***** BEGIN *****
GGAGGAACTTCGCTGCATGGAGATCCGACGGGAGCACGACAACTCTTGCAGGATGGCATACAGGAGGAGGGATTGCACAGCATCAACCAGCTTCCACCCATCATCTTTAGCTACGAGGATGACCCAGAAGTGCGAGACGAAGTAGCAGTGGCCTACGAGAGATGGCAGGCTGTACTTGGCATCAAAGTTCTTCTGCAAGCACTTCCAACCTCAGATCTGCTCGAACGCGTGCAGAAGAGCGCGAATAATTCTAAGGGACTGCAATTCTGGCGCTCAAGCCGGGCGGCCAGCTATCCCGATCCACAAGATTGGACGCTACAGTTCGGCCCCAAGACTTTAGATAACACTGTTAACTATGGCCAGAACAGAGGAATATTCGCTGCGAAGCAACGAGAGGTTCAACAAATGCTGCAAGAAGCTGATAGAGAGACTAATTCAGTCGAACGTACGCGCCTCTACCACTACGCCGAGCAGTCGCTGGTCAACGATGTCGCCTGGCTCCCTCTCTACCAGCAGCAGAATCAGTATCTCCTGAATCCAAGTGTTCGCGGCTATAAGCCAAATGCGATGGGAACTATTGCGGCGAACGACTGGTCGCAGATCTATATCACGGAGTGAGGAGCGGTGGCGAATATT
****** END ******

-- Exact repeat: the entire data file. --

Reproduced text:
GGAGGAACTTCGCTGCATGGAGATCCGACGGGAGCACGACAACTCTTGCAGGATGGCATACAGGAGGAGGGATTGCACAGCATCAACCAGCTTCCACCCATCATCTTTAGCTACGAGGATGACCCAGAAGTGCGAGACGAAGTAGCAGTGGCCTACGAGAGATGGCAGGCTGTACTTGGCATCAAAGTTCTTCTGCAAGCACTTCCAACCTCAGATCTGCTCGAACGCGTGCAGAAGAGCGCGAATAATTCTAAGGGACTGCAATTCTGGCGCTCAAGCCGGGCGGCCAGCTATCCCGATCCACAAGATTGGACGCTACAGTTCGGCCCCAAGACTTTAGATAACACTGTTAACTATGGCCAGAACAGAGGAATATTCGCTGCGAAGCAACGAGAGGTTCAACAAATGCTGCAAGAAGCTGATAGAGAGACTAATTCAGTCGAACGTACGCGCCTCTACCACTACGCCGAGCAGTCGCTGGTCAACGATGTCGCCTGGCTCCCTCTCTACCAGCAGCAGAATCAGTATCTCCTGAATCCAAGTGTTCGCGGCTATAAGCCAAATGCGATGGGAACTATTGCGGCGAACGACTGGTCGCAGATCTATATCACGGAGTGAGGAGCGGTGGCGAATATT